Bangladesh was founded on four pillars, one of which was secularism. Under Ziaur Rahman, in 1977, the country founded by Sheikh Mujibur Rahman would lose faith in secularism and assert instead ‘absolute trust and faith in Almighty Allah’.
Even if Pakistan was created during Partition on the basis of religion, ultimately, Islam didn’t prove the glue to hold west and east Pakistan together. West Pakistani elite acting as the cultural and political hegemon sparked off Bengali nationalism in undivided Pakistan, which culminated in the liberation of Bangladesh in 1971.
Indeed, Bangladesh was founded on four pillars, one of which was secularism. Under Ziaur Rahman, in 1977, the country founded by Sheikh Mujibur Rahman would lose faith in secularism and assert instead “absolute trust and faith in Almighty Allah”. Bangladeshi governments — whether led by Khaleda Zia of the Bangladesh Nationalist Party which, at one point, flatly denied the existence of Islamist militancy in the country, or Sheikh Hasina whose Awami League is perceived as being secularist, to which the radicals are most averse — have flirted with Islamists, including fundamentalists, who wouldn’t shy away from announcing their militant inclinations openly in their own way.
Bangladesh, which has gained in economic confidence in the last decade or so on the back of garment exports and commerce with developed nations, has opened doors for engagement on shared goals of peace and development. Why, then, should it emerge as a nursery for Islamist extremism? Written with the 2016 Holey Artisan Bakery terror attack in Dhaka as the backdrop, Joseph Allchin’s Many Rivers, One Sea is a masterful attempt at answering the question. It helps that Allchin is a journalist with an academic bent. So we get a book that reads like a feature, and yet examines complex questions in a manner no news report or feature can.
Islamist militancy/fundamentalism in Bangladesh is the sea in the book’s title, to the existence of which many reasons (rivers), historical and contemporary, global and local, popular and political, contribute. One of the reasons — and Allchin brings this in with deliberate rationale — is the Cold War USA’s midwifing the mainstreaming of fundamentalist and conservative tendencies in Islam, to the extent that these are widely, even if baselessly, conflated with Islam itself.
To fight decades of what was a proxy war between the two great politico-economic ideologies of our times, the US and the former USSR chose the unlikeliest. As a bulwark against the spread of communism in central Asia and south Asia, the US and its ally nations propped Islamist fundamentalists. The Bangladesh liberation movement happened at the height of the Cold War, and CIA papers made public show how the US intervened and to what extent it was willing to go to foil the liberation struggle that had also somehow acquired a “socialist, secular” undercurrent.
Indeed, recently, Saudi Arabia’s crown prince Mohamed bin Salman had talked about how the west Asian Islamic kingdom, at the bidding of the West (read the US), was funding fundamentalist religious education in Bangladesh to thwart the Soviets (read communism). This geopolitical nexus of ‘patronage’ that covertly attacks popular interests has had devastating consequences. As Allchin writes, “the movements in Bangladesh that gave rise to the ISIS or Al-Qaeda had precursors that… were sponsored by political actors in or from Bangladesh, many of whom were thrown up by the Cold War, including the America-led anti-communist alliance. Indeed, the US has in Bangladesh’s short history supported dictators who have actively utilised and fostered the extremist culture… returnees from an American sponsored war in Afghanistan formed organisations like the Jamaat-ul-Mujahideen Bangladesh (JMB) and the Harkat ul Jihad al Islami (HuJI) Bangladesh, which inspired today’s generation of Islamist radicals.”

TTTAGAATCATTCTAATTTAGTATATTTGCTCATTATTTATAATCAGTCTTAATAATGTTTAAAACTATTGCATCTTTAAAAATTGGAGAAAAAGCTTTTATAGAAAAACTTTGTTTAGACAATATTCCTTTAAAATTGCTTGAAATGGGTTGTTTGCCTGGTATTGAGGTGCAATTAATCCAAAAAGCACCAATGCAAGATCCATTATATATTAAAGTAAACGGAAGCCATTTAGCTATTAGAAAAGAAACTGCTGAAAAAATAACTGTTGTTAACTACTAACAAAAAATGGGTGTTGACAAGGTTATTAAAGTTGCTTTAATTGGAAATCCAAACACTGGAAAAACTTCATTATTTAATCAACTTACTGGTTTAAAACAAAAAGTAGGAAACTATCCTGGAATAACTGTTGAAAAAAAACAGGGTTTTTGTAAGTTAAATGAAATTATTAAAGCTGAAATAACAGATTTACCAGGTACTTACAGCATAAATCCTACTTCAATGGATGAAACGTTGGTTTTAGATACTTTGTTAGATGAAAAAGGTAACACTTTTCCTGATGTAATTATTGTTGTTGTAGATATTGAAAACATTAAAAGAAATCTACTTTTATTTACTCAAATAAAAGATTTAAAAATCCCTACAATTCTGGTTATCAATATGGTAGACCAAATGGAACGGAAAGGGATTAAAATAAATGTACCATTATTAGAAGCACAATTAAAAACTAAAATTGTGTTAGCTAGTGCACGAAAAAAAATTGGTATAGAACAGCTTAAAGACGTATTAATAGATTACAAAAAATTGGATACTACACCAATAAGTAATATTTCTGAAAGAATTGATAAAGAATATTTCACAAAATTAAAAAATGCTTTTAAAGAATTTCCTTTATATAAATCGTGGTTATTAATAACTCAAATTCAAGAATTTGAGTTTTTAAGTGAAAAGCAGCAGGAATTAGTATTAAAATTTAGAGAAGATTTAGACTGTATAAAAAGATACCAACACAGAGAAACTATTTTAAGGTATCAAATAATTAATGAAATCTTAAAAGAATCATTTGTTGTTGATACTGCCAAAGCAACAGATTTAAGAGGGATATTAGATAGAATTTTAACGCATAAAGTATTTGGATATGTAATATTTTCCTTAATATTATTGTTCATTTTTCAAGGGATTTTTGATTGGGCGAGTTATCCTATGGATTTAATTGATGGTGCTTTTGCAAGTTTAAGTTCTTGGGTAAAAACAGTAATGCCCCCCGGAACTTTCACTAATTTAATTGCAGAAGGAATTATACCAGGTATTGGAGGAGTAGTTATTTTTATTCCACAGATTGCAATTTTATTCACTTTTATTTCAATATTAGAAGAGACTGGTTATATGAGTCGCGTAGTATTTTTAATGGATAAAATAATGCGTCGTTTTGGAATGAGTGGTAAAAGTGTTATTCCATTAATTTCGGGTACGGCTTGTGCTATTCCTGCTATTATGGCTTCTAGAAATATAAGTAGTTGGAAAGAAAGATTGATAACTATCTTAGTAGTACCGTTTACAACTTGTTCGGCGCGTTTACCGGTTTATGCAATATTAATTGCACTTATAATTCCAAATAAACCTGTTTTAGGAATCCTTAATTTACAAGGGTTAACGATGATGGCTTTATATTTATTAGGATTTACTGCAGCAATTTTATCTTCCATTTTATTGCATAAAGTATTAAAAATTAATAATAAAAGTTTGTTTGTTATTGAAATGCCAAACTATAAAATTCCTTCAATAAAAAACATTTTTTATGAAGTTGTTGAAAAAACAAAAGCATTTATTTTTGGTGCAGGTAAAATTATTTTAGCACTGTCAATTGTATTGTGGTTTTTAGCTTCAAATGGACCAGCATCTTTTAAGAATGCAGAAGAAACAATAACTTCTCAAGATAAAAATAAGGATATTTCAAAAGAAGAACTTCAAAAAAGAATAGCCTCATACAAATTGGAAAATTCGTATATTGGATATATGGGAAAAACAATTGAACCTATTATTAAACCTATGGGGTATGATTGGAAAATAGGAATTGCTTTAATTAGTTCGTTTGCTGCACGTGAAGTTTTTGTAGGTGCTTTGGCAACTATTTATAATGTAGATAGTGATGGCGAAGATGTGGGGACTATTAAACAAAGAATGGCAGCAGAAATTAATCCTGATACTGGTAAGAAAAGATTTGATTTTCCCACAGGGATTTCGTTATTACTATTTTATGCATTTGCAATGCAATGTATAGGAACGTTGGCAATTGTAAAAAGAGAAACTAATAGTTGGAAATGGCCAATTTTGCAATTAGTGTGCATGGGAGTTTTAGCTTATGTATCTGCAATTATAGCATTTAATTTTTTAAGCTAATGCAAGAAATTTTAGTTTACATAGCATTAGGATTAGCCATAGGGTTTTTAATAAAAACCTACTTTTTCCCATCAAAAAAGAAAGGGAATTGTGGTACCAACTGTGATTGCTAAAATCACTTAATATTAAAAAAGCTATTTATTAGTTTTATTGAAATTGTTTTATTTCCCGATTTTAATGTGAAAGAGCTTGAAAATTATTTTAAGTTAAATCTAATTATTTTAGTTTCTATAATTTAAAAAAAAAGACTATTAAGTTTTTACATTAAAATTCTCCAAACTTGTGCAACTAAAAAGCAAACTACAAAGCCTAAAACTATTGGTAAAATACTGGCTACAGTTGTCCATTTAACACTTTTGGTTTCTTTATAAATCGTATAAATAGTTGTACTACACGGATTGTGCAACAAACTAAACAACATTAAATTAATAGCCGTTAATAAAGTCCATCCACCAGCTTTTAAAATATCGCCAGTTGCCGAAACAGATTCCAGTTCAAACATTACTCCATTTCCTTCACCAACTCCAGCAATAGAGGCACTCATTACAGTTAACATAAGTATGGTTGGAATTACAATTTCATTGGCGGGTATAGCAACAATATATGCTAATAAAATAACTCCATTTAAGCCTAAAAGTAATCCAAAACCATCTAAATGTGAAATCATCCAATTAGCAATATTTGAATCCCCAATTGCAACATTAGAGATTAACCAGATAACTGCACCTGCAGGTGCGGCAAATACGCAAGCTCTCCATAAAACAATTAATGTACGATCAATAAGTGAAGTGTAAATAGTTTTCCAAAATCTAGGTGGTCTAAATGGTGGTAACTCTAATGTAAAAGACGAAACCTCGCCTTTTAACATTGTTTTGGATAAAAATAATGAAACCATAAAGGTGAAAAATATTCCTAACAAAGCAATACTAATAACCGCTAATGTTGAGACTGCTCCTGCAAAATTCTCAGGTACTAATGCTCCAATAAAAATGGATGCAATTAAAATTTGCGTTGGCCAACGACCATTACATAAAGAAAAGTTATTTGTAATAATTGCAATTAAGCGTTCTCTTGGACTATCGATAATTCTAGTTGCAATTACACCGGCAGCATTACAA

This is not lay the entire blame at the doors of the Cold-War-era America and allies — remember, as Allchin says, many rivers. Betrayals of the people’s aspirations by Bangladesh’s political class, the fact that the larger neighbourhood is also the stage for sharp ideological differences to play out, both within and between nations, and the ease with which the political class in the country has co-opted, and been co-opted by militant Islamist organisations and ideologues, are also some of the factors.
A 2004 raid in Chittagong, southern Bangladesh, revealed how deeply Islamic militancy in Bangladesh, and one of its two primary political parties, the BNP, is tied to separatist movements in northeastern India. And regional rivalries — Pakistan-India, India-China — are fertile grounds for breeding client states.
No wonder, while both Islamabad and Delhi have tried to buy influence with Dhaka or armtwist without seeming to do so, Beijing, lately, has been happy to do business with Dhaka. Indeed, while the relationship with Hasina’s Awami League has often proved to be to India’s advantage, Dhaka and Beijing have used Hasina’s uninterrupted tenure since January 2009 to build Awami League-CPC bonhomie.
To peddle influence and protect interests, India’s neighbours and rivals don’t seem averse to a waltz with Islamist militancy. Add to this continuing frictions over the Rohingya influx and illegal immigration of Bangladeshis across a porous border with India, the export of Islamist fundamentalism from the east will prove a challenge India may not have fully understood.